Statement for the conference 'Questions on Women's Art', ICA, London, 15-16 Nov 1980
Yes, if it is understood to be so, and if one brings the consciousness of a larger, collective struggle to bear on questions of personal life, in the sense of regarding the two spheres as both dialectically opposed and unitary.
No, if attention is narrowed down to the privatized tinkering with one's solely private life, divorced from any collective effort or public act, and simply goes on to name this personal concentration as political. For art, this can mean doing work that looks like art has always looked, challenging little, but about which one claims that it is political just because it was done by a woman. (There is, in fact, a lot of these claims being made.)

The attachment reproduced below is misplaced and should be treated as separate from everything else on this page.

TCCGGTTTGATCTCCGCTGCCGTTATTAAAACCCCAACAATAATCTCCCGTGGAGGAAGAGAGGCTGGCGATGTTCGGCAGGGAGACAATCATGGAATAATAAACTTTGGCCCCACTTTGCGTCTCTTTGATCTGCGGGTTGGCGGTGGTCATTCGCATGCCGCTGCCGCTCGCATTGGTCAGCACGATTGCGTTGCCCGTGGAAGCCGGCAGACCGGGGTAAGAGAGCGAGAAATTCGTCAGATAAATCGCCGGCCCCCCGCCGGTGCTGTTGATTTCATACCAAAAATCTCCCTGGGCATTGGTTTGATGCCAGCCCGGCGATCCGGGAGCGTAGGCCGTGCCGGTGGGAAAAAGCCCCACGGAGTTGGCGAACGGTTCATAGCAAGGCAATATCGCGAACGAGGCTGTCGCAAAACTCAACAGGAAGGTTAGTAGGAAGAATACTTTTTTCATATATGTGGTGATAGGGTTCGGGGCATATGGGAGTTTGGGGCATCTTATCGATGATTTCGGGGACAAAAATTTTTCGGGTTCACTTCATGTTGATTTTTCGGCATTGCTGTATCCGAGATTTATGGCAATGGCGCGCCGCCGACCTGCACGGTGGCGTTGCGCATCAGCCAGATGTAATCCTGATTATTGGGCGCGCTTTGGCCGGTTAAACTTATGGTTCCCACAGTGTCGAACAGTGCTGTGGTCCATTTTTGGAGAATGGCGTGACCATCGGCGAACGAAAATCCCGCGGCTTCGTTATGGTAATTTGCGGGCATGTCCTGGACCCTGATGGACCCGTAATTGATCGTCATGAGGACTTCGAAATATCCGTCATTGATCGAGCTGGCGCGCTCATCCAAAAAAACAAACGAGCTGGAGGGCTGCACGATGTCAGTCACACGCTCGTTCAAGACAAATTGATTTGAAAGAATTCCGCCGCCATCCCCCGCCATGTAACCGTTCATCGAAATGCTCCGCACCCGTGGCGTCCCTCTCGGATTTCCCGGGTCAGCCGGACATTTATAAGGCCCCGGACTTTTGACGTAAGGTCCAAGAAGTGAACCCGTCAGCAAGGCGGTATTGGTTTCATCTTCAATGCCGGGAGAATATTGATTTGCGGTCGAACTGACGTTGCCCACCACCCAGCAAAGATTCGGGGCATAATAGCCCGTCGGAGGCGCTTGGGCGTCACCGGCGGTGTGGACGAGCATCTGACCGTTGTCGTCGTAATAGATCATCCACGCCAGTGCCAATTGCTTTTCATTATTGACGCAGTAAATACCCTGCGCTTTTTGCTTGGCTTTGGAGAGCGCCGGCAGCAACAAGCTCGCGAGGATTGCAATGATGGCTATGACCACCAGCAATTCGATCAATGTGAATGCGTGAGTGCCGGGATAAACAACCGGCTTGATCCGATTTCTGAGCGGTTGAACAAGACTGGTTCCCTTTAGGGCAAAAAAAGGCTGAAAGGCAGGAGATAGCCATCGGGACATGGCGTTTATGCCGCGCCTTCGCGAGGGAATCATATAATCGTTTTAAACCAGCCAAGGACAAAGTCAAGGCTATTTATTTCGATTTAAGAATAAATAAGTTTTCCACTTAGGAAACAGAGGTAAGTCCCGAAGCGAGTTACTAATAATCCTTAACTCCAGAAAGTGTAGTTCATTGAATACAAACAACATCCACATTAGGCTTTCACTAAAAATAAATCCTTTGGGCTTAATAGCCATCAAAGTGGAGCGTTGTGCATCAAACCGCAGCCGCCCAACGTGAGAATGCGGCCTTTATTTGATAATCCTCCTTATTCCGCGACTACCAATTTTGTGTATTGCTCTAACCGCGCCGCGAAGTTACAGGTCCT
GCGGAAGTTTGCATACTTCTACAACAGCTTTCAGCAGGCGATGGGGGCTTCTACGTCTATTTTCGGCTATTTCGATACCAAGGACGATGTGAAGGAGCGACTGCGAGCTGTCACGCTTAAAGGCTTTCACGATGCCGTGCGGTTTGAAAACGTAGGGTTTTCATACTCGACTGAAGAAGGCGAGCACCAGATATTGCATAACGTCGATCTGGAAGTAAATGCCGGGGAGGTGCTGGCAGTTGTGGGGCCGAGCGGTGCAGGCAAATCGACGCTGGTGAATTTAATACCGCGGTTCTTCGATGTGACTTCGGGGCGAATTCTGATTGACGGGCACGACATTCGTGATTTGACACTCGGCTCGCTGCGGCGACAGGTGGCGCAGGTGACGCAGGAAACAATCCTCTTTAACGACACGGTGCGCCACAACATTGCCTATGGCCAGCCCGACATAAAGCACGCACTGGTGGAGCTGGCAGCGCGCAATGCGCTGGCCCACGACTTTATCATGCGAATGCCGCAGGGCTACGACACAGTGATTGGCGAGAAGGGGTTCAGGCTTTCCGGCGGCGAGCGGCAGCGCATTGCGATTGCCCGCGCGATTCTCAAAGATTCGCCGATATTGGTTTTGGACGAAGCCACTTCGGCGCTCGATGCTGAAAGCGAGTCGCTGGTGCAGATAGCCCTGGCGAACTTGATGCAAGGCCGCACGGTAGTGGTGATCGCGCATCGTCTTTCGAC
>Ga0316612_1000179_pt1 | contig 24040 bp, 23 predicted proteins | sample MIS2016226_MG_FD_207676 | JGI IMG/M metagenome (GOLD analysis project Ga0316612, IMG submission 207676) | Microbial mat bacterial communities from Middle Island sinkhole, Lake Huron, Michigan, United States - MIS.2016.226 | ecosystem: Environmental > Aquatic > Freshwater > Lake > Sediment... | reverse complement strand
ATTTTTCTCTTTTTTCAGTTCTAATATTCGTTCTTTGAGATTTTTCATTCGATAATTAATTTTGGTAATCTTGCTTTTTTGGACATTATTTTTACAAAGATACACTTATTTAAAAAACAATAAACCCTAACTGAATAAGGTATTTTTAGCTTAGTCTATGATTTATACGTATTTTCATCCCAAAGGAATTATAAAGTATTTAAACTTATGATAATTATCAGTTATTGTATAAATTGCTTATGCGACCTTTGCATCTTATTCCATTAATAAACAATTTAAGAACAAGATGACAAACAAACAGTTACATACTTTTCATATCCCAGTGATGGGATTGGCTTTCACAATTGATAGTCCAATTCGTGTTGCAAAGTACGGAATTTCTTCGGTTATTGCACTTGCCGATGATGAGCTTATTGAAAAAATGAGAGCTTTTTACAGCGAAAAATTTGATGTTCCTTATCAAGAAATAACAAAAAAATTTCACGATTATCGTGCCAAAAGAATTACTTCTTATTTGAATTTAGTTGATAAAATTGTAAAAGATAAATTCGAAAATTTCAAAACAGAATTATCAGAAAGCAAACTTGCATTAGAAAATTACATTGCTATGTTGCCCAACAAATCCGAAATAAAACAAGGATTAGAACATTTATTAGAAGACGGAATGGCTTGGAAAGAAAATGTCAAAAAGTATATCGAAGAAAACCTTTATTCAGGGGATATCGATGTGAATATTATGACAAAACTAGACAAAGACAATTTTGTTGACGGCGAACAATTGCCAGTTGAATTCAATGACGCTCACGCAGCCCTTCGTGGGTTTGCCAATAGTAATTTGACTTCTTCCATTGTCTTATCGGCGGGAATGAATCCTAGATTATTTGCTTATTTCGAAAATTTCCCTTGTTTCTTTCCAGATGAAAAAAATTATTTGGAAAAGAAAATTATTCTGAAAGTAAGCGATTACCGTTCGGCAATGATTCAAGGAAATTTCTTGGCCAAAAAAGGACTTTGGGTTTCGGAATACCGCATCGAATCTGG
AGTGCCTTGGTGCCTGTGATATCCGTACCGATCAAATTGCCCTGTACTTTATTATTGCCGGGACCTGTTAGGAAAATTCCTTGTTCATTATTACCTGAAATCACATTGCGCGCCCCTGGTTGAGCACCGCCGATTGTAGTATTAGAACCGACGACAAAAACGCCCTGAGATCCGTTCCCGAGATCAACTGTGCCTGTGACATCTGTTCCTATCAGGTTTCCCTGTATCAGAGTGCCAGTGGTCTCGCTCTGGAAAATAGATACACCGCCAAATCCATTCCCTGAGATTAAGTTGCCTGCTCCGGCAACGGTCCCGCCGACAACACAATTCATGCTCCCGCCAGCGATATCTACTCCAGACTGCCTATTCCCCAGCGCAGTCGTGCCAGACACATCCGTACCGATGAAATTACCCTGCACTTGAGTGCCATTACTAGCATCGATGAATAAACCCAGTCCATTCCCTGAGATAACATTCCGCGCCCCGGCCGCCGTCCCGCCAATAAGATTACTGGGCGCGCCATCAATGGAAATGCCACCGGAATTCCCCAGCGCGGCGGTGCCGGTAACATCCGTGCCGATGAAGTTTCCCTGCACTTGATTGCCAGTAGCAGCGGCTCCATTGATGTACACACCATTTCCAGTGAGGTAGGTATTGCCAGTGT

Yes, if one exposes to view the socially constrained elements within the supposed realm of freedom of action - namely, 'the personal.'
No, if one simply insists on protecting one's right to autonomy and regards the triumph of personal politics as a publicly emancipatory act.
Yes, if one is sensitive to the different situations of people within society with respect to taking control of their private lives, but no, if one simply urges everyone to 'free themselves' or 'change their lives'.
Yes, if we understand how to make these demands for the right to control our lives within the context of a struggle for control over the direction of society as a whole.
From: Feminism Art Theory: An anthology 1968-2014, edited by Hilary Robinson (2015), p68